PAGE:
Welcome to Explicitly Graphic, a column from Cynthia Clark Harvey (who's working on a graphic novel of her own). From time to time, Harvey will review graphic novels, talk to artists, and dive into the scene of all things explicitly graphic.
I've taken to drawing my own comics, and even though I spent two weeks last summer at what I call "Cartoon Camp," I just couldn't make myself go to one.
My age and gender seemed to mark comic shops as foreign territory, like paintball or World of Warcraft: might be interesting, but a definite learning curve to master before it could be fun.
Yesterday, I started the climb up that learning curve. I set out on my comic book store quest looking for two things: minicomics (or self-published comics) and graphic novels.
Here are four places I'd recommend to get your feet wet in the local scene...
4. Jesse James Comics
10620 North 43rd Avenue #6, Glendale
The parking is easy at Jesse James Comics once you figure out which store it is: the signage is minimal. What they saved in not having fancy signs, they also held onto by not having fancy display racks and lighting. Most of the stock is on tables or in bins in the cavernous main room. But they do house a good selection of local minicomics respectfully displayed on some of their few racks and spinners.
A number of the minis were, according to their covers, produced for sale at last year's Phoenix Comicon. Nope, I've never been to a comicon either, but that's where most minicomics get bought and sold. The selection of hardcovers, or graphic novels, was small and seemed mostly to be collections of previously published series.
3. Hero Comics
13616 North 35th Avenue #2, Phoenix
When I asked where the "Indie" comics were, I was pointed to a section of racks where there were titles like "Spawn." Yes, I know that's not DC or Marvel, but not exactly what I was looking for, either.
Hero Comics had a larger selection of hardcovers, including a couple of authors and titles I really want to check out further.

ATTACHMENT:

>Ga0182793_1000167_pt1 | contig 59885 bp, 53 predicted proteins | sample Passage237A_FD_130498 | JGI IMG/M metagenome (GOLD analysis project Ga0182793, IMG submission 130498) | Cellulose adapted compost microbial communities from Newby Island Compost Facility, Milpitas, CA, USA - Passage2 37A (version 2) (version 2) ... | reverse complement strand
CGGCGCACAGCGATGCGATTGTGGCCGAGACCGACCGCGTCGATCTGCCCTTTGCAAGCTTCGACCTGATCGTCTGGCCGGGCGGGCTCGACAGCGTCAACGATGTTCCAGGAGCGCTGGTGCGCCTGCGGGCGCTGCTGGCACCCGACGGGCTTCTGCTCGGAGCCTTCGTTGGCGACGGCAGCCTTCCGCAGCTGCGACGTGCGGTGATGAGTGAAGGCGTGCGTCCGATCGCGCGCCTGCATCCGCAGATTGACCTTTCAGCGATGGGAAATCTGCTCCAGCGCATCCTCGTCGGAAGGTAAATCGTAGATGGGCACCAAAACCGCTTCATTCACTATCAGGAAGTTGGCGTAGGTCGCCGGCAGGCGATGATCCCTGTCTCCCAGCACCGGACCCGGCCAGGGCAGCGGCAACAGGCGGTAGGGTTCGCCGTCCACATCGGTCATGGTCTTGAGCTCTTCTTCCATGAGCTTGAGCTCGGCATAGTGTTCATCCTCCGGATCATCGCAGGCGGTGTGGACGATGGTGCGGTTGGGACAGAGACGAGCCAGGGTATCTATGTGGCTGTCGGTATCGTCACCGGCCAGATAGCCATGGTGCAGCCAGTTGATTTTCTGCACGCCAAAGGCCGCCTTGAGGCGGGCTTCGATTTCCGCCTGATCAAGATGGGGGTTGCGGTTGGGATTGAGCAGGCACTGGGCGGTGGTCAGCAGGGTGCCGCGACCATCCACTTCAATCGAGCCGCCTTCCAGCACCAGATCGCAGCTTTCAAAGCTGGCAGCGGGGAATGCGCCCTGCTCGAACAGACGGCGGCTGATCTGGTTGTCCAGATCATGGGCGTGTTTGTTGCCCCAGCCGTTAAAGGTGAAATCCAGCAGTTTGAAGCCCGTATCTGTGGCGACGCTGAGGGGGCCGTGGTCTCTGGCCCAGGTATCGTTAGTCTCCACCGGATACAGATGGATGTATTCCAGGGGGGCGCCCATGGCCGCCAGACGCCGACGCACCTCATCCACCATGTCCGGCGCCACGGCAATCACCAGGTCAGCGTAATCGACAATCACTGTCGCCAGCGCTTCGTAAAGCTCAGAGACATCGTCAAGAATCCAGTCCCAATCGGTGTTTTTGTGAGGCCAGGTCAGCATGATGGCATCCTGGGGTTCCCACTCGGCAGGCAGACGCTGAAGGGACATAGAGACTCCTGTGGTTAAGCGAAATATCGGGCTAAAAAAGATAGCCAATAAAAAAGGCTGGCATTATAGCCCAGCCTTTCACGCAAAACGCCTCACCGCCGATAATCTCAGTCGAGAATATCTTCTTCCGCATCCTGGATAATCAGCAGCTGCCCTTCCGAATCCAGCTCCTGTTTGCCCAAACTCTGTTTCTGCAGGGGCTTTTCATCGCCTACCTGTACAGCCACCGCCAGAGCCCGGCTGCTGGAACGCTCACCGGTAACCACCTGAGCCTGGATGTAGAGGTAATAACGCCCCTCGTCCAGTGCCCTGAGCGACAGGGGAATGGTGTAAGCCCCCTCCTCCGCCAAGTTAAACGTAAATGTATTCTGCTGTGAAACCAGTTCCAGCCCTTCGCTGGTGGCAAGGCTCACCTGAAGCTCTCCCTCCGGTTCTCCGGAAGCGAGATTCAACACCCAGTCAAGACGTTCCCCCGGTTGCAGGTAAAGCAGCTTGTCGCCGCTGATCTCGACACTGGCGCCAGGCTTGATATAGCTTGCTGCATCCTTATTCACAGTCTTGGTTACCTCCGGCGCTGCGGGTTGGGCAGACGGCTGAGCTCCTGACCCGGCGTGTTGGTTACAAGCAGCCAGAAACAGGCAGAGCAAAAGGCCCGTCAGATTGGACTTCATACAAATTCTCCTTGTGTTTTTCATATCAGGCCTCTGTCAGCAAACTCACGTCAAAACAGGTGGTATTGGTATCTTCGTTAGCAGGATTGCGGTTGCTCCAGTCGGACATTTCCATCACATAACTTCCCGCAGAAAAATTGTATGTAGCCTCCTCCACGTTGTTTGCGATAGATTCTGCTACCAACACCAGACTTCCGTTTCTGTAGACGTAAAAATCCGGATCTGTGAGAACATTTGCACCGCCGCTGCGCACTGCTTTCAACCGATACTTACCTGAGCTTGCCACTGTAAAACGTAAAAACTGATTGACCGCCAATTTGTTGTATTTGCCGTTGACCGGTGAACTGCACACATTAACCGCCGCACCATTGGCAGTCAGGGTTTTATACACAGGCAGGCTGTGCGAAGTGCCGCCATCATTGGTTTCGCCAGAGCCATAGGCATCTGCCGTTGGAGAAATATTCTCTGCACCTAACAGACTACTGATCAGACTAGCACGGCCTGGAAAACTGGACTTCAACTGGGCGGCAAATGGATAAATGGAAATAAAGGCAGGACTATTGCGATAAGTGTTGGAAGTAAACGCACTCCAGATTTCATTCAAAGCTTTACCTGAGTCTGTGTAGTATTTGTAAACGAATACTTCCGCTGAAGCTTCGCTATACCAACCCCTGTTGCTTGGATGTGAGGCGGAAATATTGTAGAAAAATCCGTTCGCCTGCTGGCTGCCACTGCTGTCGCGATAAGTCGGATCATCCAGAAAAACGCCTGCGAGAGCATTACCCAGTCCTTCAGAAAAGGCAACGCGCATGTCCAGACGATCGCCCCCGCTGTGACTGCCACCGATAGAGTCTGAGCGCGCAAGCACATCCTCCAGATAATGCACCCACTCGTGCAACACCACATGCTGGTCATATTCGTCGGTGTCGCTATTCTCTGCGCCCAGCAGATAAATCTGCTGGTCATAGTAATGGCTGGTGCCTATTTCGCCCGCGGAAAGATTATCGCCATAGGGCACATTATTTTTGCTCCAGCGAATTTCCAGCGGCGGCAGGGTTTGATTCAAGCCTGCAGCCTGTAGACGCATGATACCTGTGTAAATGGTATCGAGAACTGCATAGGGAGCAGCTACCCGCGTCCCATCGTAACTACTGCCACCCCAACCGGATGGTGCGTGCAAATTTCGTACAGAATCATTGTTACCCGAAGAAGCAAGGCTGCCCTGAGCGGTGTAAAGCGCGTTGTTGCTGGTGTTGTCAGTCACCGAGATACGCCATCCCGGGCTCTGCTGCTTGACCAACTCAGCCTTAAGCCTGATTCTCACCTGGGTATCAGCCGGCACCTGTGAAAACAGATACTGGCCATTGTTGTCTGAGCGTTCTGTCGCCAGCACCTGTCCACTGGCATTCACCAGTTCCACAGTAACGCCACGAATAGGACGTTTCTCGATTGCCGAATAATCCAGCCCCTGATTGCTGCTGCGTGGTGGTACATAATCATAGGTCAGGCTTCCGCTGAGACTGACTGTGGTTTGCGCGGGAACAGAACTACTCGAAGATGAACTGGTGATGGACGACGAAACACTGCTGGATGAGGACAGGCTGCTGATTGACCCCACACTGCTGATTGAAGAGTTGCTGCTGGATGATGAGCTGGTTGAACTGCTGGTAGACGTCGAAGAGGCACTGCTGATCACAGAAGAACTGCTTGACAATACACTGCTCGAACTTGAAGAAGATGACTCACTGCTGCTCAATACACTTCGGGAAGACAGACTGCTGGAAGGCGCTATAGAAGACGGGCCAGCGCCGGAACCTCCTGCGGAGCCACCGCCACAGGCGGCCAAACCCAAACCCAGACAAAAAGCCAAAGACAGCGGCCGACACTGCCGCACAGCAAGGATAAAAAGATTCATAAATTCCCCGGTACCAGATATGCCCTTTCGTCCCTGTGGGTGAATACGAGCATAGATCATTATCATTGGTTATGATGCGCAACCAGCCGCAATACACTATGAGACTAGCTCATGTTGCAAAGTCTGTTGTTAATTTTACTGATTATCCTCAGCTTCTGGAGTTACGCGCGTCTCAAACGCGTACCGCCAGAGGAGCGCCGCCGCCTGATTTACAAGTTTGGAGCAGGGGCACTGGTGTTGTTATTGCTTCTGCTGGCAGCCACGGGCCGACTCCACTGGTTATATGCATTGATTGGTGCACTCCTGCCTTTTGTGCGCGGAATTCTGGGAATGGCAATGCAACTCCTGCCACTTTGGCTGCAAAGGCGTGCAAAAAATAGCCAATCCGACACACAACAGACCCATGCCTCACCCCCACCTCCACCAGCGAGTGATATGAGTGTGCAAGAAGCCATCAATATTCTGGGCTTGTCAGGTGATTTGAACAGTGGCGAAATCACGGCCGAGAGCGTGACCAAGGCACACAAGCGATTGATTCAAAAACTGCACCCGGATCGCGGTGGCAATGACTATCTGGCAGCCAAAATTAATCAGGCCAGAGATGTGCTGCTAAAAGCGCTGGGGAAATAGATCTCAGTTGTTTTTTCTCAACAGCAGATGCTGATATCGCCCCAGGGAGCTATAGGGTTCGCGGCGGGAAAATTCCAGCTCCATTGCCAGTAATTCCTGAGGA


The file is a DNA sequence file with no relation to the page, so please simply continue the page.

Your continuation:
2. Samurai Comics
1051 East Camelback Road Phoenix
The third stop was Samurai Comics on Camelback, where they have a really nice corner devoted to "Buy Local" cartoonists, including a sweet hand-lettered sign promoting the comics of a former Samurai employee.
There was a decent selection of graphic novels too, but the challenge at most bookstores and even most libraries (more on this in another post) is the ability to browse. Since everything hardcover, with the exception of instructional books, is shelved together, it better have an attention getting spine or it's not getting a look from me.
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1. All About Books and Comics
5060 North Central Avenue, Phoenix
Last up was All About Books and Comics, which, in keeping with its name, had the largest selection of graphic novels of the four stores I visited. Again though, the challenge is browsing: everything is shelved alphabetically by title, which makes perfect sense in Comic Book World but not in Literature World. But that's part of the learning curve: next time, I'll be out there having fun, searching out great new books and authors.